Christmas in China

Merry Christmas in Chinese is “圣诞快乐 (Shèngdàn kuàilè)” and its literal meaning is to be happy on the birth of a saint.
“圣 (shèng)” in Chinese is a title of respect for honorific figures or things. For example, Confucius is one of the first “圣人 (shèngrén)” saints in Chinese history and so is addressed with this honorific title. Another example is that marriage is “神圣的 (shénshèng de)” sacred.
“诞 (dàn)” means geniture and we usually say “诞生 (dànshēng)” to be born in Chinese.
Therefore, “圣诞 (shèngdàn)” refers to the birth of a saint, specifically, Jesus.
“快 (kuài)” means quick or swift in its literal sense, which is used to describe speed. For example, he ran very “快 (kuài)” fast.
“乐 ()” means to be happy or cheerful and is used to describe a positive state of mind . It is usually used with a combination of other words like “快乐 (kuàilè)” happy, “乐观 (lèguān)” optimistic, “乐意 (lèyì)” be willing to etc.
So “快乐 (kuàilè)” takes on the meaning of “乐 (lè)”, which means to be happy.
As Chinese Christmas greetings, especially in text messages, “生蛋快乐 (shēngdàn kuàilè)” meaning “lay eggs happily” is popular among young people. This is a play on words as “生蛋 (shēngdàn)” and “圣诞 (shèngdàn)” have similar Chinese pronunciation.
Young people love to celebrate Christmas in China and do so by sending warm wishes to their friends and relatives. Let’s learn some Christmas related Chinese sentences.
1.Zhèxiē tiān lái yìzhí yŏu gè wèntí kùnhuò zhe wŏ: nǐ míngmíng búshì jī, wèishénme rénrén dōu yào zhù nǐ shēngdàn (Shèngdàn) kuàilè ne?
A question has been confused me these days: why should everyone wish you to lay eggs happily (Merry Christmas) since you are obviously not hen?
2.Hēi, nǐ zěnme hái zài zhè a? Nǐ zhīdào nǐ de zhòngyào xìng mɑ? Méi le nǐ, shuí lā zhe shèngdàn lăo gōnggong qù gěi dàjiā sòng lǐwù a? Shèngdàn kuàilè!
Hey, how can you still be here? Do you know how important you are? Without you, who will send Santa Claus to give out gifts? Merry Christmas!
3. Zài zhè měihăo de rìzi, méiyŏu huálì de cíjù, méiyŏu duōqíng de yányǔ, méiyŏu jīngměi de lǐpǐn, yŏu de zhǐshì péngyou shēnshēn de zhùfú: Shèngdàn kuàilè!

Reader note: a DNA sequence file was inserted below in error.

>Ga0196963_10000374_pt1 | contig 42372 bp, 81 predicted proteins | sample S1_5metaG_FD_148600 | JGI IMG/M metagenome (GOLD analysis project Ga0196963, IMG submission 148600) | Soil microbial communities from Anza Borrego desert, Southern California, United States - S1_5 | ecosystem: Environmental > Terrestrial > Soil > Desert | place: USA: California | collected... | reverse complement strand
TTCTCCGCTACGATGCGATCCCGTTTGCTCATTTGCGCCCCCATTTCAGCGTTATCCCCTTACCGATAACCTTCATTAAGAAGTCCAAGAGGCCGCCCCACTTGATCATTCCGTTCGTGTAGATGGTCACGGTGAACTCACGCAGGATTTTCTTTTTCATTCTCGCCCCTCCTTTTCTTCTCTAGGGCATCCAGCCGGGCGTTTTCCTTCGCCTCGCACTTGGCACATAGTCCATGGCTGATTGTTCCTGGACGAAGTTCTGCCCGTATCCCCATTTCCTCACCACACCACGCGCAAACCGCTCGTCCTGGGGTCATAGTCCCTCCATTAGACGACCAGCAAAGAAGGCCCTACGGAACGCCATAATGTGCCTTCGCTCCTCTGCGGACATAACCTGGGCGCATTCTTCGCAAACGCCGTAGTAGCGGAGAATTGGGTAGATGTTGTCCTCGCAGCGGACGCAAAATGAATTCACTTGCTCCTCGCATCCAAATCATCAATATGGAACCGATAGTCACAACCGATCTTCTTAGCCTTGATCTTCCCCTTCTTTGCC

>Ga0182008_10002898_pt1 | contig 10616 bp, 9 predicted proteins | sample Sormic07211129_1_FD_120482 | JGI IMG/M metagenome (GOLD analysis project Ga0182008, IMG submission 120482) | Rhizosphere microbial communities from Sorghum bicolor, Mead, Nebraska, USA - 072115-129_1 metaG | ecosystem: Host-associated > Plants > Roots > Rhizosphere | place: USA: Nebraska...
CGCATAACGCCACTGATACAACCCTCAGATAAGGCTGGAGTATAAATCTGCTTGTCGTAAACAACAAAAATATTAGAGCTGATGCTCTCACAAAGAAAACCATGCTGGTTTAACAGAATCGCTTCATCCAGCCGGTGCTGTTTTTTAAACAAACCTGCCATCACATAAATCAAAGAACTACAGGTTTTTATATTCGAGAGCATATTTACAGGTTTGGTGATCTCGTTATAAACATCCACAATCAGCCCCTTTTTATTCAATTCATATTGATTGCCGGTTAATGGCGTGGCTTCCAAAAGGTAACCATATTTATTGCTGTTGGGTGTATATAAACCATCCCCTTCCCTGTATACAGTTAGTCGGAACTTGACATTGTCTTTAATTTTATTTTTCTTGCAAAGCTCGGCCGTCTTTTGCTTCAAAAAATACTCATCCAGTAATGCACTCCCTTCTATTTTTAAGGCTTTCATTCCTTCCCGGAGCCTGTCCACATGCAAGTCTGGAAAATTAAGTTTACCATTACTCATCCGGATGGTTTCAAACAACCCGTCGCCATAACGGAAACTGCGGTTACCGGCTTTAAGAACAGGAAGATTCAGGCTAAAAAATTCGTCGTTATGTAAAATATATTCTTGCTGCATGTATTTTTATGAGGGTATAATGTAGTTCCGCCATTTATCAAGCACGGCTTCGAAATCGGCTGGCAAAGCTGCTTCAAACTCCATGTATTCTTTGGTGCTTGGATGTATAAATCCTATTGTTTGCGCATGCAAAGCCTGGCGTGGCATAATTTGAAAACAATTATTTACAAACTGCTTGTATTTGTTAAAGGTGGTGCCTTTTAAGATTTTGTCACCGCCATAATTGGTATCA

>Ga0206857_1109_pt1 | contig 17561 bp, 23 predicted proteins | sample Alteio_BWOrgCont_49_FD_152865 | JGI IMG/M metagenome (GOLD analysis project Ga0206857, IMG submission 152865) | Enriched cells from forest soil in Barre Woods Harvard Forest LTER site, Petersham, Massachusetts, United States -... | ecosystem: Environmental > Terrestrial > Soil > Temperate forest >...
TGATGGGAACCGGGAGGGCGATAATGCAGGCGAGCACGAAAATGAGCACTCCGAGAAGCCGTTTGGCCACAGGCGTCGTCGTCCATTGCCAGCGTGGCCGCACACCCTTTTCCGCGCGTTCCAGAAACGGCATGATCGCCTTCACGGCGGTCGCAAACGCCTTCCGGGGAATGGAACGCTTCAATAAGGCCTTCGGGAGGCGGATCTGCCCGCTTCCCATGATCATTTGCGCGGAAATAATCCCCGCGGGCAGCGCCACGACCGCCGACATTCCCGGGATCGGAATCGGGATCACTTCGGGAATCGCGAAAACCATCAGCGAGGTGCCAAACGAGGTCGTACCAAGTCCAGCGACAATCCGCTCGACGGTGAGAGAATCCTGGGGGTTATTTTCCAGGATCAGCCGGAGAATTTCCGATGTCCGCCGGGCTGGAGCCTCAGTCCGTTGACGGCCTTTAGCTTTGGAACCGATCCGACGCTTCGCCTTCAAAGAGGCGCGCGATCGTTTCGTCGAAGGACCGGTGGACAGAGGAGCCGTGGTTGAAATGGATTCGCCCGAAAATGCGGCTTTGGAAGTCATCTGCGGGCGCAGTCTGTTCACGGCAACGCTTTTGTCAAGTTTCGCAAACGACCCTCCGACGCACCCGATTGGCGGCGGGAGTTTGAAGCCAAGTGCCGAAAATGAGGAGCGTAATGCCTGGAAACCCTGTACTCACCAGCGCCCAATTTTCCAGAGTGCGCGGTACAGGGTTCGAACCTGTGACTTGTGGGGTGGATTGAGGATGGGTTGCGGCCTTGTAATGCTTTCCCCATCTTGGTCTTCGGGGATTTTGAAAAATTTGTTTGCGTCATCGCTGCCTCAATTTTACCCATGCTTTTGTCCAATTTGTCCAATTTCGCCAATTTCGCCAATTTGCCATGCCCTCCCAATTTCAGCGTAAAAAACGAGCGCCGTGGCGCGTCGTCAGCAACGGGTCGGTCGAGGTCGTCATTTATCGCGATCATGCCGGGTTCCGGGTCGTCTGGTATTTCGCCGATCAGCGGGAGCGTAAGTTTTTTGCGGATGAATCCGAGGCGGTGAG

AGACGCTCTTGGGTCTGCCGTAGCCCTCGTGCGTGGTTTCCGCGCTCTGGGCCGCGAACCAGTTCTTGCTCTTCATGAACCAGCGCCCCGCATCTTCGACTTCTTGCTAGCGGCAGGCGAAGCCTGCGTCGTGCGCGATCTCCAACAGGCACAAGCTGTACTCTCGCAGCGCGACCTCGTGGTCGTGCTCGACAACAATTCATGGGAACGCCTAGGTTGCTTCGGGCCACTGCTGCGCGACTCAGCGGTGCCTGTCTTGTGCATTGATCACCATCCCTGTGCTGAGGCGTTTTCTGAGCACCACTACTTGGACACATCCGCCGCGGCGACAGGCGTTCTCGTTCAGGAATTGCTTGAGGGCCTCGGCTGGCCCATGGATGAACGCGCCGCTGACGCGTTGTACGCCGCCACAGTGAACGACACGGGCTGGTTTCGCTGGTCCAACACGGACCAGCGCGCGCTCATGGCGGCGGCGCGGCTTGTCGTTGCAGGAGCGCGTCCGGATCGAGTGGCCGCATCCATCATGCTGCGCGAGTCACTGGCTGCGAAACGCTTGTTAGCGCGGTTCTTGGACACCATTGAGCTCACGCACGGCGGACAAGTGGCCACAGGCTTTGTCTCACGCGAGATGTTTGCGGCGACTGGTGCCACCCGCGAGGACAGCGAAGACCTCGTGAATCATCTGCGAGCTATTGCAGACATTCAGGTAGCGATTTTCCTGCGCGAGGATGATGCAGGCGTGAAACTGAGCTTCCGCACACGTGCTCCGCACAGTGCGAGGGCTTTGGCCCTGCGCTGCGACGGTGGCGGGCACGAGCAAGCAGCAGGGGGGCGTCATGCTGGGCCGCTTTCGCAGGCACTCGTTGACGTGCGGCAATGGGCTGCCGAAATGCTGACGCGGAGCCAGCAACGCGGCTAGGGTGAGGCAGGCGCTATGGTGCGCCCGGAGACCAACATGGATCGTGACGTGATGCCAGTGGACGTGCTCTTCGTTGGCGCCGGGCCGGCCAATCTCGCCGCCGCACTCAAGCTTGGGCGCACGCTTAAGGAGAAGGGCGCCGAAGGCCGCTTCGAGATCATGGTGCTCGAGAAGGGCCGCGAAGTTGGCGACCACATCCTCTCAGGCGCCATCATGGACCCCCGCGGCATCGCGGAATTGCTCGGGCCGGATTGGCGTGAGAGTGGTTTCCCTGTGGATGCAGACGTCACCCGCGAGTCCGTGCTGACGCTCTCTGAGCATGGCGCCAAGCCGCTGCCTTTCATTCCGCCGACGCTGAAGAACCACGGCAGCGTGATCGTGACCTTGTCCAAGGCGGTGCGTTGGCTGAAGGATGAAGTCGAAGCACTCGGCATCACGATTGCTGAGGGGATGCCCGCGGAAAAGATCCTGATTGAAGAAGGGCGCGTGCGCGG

On this beautiful day, there is no flowery language; there are no sentimental words; there are no attractive gifts, but just a friend’s deep blessing: Merry Christmas!
In the West, parents always pretend to be Santa Claus who comes from the “烟囱 (yāncōng)” chimney by filling their children’s “长筒袜 (chángtŏngwà)” stockings with presents while in China this popular cultural trend has not yet caught on. The apple is often given as a gift on Christmas in Chinese tradition because the word “苹果 (píngguŏ) apple” has a similar pronunciation to the word “平安夜 (Ping’ānyè) Christmas Eve”. Hence the apple has taken on the symbolisms of good luck and a happy future.
Learn Chinese words related to Christmas:
长筒袜 (chángtŏngwà) stockings
烟囱 (yāncōng) chimney
苹果 (píngguŏ) apple
With the increasing globalization of Western culture, Christmas has inevitably come to China. Christmas is becoming more and more important in China both in terms of a commercial gimmick and a cultural and religious festival. It is widely celebrated by all segments of society but as yet has not reached the national fever pitch of the west and so is not yet a holiday. However this does not perturb China’s youth who take great joy in sending out Christmas cards and holding get-togethers with family and friends.
Any Westerner walking down the street in a Chinese city will feel right at home as shops and businesses make the most of the festive spirit by adorning their shops with all the usual glitzy decorations one would expect to find in a Western country. There as also “绿色圣诞节 (lǜsè shèngdànjié) Green Christmas in China” on which students take part in many environmental protection activities such as, recycling, waste disposal and forest protection.

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